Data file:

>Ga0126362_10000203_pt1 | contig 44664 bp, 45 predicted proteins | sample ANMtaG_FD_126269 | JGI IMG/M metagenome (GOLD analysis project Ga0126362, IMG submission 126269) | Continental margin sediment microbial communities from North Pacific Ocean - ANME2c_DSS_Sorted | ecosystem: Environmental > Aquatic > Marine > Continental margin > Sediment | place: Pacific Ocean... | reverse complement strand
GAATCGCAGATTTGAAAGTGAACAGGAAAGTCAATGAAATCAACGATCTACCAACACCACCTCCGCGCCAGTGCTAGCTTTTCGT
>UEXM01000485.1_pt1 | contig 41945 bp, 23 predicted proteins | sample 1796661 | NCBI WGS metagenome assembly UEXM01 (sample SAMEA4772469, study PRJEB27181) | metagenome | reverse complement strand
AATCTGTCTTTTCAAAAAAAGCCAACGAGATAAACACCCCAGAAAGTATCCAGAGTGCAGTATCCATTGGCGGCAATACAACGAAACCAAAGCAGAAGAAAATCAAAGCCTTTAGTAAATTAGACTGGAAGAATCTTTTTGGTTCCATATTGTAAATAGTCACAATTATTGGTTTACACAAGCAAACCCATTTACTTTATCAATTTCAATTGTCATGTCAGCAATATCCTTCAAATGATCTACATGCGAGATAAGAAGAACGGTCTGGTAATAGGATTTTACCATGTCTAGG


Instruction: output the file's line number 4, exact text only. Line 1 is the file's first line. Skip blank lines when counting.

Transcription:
AATCTGTCTTTTCAAAAAAAGCCAACGAGATAAACACCCCAGAAAGTATCCAGAGTGCAGTATCCATTGGCGGCAATACAACGAAACCAAAGCAGAAGAAAATCAAAGCCTTTAGTAAATTAGACTGGAAGAATCTTTTTGGTTCCATATTGTAAATAGTCACAATTATTGGTTTACACAAGCAAACCCATTTACTTTATCAATTTCAATTGTCATGTCAGCAATATCCTTCAAATGATCTACATGCGAGATAAGAAGAACGGTCTGGTAATAGGATTTTACCATGTCTAGG